WebGIS-based data center design for polar science studies: simulation of Türkiye

Müge Şenel*, H. Hakan Yavaşoğlu, Burcu Özsoy, Himmet Karaman, M. Ümit Gümüşay

*Corresponding author for this work

Research output: Contribution to journalArticlepeer-review


Scientific studies concentrated in Antarctica hold great value and importance for humanity. Research projects are conducted in various disciplines on the continent, where nearly 100 research stations from 30 countries are established. Despite the challenges posed by Antarctica’s natural structure, unique environment, difficult working conditions, and limited logistics opportunities, scientific research conducted there is indispensable due to the valuable information it offers. In pursuit of accessing this information, Turkish Antarctic expeditions have been organized since 2017. In this study, a polar data center was established through a web-based geographic information system (WebGIS), a significant infrastructure for the continuity of scientific studies. The implemented projects and raw/ processed data from previous expeditions in diverse subjects and disciplines, including geology, geophysics, geography, hydrology, meteorology, oceanography, glaciology, atmospheric physics, chemistry, microbiology, and remote sensing, were incorporated into this information system. Studies in Antarctica have primarily focused on observing the effects of global warming, necessitating the monitoring of past and current data related to sea ice, sea level, and coastal changes. The data also encompasses seismic, volcanic, tectonic, and Global Navigation Satellite System (GNSS) monitoring. As suggested by the Antarctic Treaty, a user-friendly website was designed and made accessible for research projects, data, and publications. An entity relationship diagram was created for the fields to be included in the database. These fields were structured as tables using structured query language (SQL) queries in PgAdmin. A workspace and storage area were created in GeoServer, and a connection was established with PostGIS. Layers of spatial and nonspatial data from the PgAdmin application were added to the GeoServer workspace. The data transferred to GeoServer were presented in an OpenLayers web map with Web Map Service (WMS) and Web Feature Service (WFS) according to Open Geospatial Consortium (OGC) standards. Additionally, a mini web map was designed using the desktop Quantum GIS (QGIS) application and GIS Cloud collaboration, displaying GNSS and meteorological (weather) observation stations on the continent. A dynamic web project was employed for coding in Eclipse software, where backend coding was done with JavaScript. SQL was used as a part of the backend to integrate data from the database per request. Frontend coding for the website’s visual side was completed with HTML, CSS, and JavaScript. As a result, a WebGIS platform was developed where researchers can register, add projects, and publications, and view data on a map. Users can download, analyze, and utilize the available data. The data center’s existence underscores the importance of polar science and serves as an incentive for further research.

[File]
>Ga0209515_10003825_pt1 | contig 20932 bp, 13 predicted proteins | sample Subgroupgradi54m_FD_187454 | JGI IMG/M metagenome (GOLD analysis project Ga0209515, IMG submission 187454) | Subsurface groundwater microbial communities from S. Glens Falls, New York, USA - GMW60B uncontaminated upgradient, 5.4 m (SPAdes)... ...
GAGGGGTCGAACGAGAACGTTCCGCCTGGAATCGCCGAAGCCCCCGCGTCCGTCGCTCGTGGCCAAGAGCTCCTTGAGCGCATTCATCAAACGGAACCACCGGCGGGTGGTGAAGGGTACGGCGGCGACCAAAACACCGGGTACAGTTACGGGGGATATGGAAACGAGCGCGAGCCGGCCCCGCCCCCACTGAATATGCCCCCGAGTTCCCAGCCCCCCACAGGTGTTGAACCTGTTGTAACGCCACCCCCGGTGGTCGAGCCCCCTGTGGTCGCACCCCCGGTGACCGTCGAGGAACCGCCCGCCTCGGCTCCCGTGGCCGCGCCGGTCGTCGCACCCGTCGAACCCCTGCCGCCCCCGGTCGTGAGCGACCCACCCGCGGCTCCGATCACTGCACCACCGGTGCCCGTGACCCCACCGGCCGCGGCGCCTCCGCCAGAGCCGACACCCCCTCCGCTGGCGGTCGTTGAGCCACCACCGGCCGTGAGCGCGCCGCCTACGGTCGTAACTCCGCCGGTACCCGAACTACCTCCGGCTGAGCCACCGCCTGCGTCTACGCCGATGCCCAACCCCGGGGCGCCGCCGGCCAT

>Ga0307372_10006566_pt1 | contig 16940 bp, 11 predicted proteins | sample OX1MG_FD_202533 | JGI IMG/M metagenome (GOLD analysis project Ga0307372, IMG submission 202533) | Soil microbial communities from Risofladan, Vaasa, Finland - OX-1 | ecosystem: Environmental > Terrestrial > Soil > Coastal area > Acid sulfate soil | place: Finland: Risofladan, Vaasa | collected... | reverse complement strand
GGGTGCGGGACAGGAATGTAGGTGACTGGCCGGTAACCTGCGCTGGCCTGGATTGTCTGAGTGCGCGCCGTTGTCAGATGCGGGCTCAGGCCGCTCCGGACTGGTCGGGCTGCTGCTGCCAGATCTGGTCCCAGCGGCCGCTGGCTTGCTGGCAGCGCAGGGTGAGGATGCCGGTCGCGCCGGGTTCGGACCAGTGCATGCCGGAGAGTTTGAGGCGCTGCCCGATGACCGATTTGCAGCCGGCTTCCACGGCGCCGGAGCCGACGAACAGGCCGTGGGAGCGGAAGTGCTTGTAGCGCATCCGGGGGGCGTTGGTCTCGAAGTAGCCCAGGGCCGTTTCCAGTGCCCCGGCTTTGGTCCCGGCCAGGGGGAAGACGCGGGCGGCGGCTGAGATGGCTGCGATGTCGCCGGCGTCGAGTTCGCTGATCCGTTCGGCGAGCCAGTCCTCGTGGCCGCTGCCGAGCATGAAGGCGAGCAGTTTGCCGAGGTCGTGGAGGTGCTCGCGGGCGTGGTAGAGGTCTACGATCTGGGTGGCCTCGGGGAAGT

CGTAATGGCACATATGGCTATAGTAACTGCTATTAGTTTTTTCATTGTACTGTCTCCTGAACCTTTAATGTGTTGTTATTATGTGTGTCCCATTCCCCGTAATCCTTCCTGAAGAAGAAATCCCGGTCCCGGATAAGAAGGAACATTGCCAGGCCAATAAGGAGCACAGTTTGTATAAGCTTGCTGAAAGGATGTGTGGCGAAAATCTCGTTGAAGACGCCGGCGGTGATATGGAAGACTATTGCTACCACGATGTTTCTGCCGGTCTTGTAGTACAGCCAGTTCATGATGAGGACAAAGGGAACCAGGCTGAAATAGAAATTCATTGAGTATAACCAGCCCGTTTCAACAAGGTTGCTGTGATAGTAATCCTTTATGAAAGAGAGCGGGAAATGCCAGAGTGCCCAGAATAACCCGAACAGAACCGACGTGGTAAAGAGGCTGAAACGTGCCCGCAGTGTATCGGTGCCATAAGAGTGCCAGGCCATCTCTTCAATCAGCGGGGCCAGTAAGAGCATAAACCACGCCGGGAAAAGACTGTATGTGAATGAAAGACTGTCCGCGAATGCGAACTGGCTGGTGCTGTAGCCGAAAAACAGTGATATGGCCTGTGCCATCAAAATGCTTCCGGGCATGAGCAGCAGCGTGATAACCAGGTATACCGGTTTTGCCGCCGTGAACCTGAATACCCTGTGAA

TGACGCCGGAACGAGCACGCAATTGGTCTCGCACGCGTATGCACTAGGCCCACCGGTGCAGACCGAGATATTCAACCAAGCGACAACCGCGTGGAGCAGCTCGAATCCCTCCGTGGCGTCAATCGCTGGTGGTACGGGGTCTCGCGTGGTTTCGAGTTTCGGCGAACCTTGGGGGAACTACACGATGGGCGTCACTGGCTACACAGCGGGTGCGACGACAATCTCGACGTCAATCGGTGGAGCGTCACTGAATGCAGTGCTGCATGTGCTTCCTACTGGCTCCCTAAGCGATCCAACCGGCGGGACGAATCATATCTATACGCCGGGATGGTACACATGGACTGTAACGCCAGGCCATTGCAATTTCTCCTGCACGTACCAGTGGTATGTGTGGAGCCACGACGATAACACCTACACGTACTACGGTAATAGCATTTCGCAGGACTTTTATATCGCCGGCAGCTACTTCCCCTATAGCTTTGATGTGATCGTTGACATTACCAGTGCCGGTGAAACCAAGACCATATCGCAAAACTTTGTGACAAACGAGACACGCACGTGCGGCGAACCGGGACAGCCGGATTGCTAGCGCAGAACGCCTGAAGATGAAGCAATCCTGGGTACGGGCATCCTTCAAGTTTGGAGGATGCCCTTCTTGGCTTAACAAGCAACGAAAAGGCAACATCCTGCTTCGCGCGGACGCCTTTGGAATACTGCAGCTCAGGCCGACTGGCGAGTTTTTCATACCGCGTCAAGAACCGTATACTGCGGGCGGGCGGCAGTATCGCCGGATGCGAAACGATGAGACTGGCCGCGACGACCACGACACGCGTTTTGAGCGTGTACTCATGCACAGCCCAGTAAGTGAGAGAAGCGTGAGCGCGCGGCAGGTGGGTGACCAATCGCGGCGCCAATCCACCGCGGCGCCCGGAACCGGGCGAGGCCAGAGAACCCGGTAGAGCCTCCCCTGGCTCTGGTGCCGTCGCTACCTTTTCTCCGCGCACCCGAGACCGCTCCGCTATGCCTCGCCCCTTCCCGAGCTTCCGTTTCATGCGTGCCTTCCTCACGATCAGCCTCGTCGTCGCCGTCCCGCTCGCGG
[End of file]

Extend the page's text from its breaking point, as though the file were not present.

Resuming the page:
Original languageEnglish
Pages (from-to)1052-1064
Number of pages13
JournalTurkish Journal of Earth Sciences
Issue numberSI-8
Publication statusPublished - 2023

Bibliographical note

Publisher Copyright:


  • Antarctica
  • Polar science
  • QGIS
  • WebGIS
  • data center


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